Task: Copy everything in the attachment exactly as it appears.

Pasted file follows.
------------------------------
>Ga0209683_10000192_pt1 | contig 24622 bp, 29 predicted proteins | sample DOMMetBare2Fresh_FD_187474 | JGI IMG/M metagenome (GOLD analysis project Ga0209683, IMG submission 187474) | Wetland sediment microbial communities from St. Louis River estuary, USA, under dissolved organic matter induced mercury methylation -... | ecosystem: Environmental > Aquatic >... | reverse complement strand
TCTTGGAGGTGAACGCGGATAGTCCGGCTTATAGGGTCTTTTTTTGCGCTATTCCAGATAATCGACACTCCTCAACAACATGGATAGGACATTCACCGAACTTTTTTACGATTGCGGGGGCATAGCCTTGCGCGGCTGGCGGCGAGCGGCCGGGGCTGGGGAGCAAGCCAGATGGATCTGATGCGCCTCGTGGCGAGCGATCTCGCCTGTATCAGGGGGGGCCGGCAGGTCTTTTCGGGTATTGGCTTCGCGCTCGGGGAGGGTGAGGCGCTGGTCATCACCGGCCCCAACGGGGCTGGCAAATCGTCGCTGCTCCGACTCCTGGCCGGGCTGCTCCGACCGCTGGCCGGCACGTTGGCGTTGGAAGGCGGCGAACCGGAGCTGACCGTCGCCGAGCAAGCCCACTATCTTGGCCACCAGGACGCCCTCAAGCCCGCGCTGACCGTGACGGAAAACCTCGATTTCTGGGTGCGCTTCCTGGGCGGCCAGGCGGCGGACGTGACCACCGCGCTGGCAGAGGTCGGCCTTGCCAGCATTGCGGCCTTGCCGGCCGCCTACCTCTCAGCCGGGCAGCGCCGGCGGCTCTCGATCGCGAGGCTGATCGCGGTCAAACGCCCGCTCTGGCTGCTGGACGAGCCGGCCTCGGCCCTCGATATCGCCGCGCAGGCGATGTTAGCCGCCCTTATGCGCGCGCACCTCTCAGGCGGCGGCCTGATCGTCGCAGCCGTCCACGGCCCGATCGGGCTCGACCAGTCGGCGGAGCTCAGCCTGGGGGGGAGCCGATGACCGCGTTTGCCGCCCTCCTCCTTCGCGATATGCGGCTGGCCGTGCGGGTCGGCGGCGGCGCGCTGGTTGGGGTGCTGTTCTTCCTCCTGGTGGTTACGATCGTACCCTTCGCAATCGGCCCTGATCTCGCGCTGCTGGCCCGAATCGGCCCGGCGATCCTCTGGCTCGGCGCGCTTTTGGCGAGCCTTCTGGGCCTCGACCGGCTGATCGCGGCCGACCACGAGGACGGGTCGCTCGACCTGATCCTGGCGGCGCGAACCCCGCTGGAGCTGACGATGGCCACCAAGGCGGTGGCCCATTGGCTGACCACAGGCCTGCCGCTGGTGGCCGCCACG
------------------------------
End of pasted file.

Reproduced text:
>Ga0209683_10000192_pt1 | contig 24622 bp, 29 predicted proteins | sample DOMMetBare2Fresh_FD_187474 | JGI IMG/M metagenome (GOLD analysis project Ga0209683, IMG submission 187474) | Wetland sediment microbial communities from St. Louis River estuary, USA, under dissolved organic matter induced mercury methylation -... | ecosystem: Environmental > Aquatic >... | reverse complement strand
TCTTGGAGGTGAACGCGGATAGTCCGGCTTATAGGGTCTTTTTTTGCGCTATTCCAGATAATCGACACTCCTCAACAACATGGATAGGACATTCACCGAACTTTTTTACGATTGCGGGGGCATAGCCTTGCGCGGCTGGCGGCGAGCGGCCGGGGCTGGGGAGCAAGCCAGATGGATCTGATGCGCCTCGTGGCGAGCGATCTCGCCTGTATCAGGGGGGGCCGGCAGGTCTTTTCGGGTATTGGCTTCGCGCTCGGGGAGGGTGAGGCGCTGGTCATCACCGGCCCCAACGGGGCTGGCAAATCGTCGCTGCTCCGACTCCTGGCCGGGCTGCTCCGACCGCTGGCCGGCACGTTGGCGTTGGAAGGCGGCGAACCGGAGCTGACCGTCGCCGAGCAAGCCCACTATCTTGGCCACCAGGACGCCCTCAAGCCCGCGCTGACCGTGACGGAAAACCTCGATTTCTGGGTGCGCTTCCTGGGCGGCCAGGCGGCGGACGTGACCACCGCGCTGGCAGAGGTCGGCCTTGCCAGCATTGCGGCCTTGCCGGCCGCCTACCTCTCAGCCGGGCAGCGCCGGCGGCTCTCGATCGCGAGGCTGATCGCGGTCAAACGCCCGCTCTGGCTGCTGGACGAGCCGGCCTCGGCCCTCGATATCGCCGCGCAGGCGATGTTAGCCGCCCTTATGCGCGCGCACCTCTCAGGCGGCGGCCTGATCGTCGCAGCCGTCCACGGCCCGATCGGGCTCGACCAGTCGGCGGAGCTCAGCCTGGGGGGGAGCCGATGACCGCGTTTGCCGCCCTCCTCCTTCGCGATATGCGGCTGGCCGTGCGGGTCGGCGGCGGCGCGCTGGTTGGGGTGCTGTTCTTCCTCCTGGTGGTTACGATCGTACCCTTCGCAATCGGCCCTGATCTCGCGCTGCTGGCCCGAATCGGCCCGGCGATCCTCTGGCTCGGCGCGCTTTTGGCGAGCCTTCTGGGCCTCGACCGGCTGATCGCGGCCGACCACGAGGACGGGTCGCTCGACCTGATCCTGGCGGCGCGAACCCCGCTGGAGCTGACGATGGCCACCAAGGCGGTGGCCCATTGGCTGACCACAGGCCTGCCGCTGGTGGCCGCCACG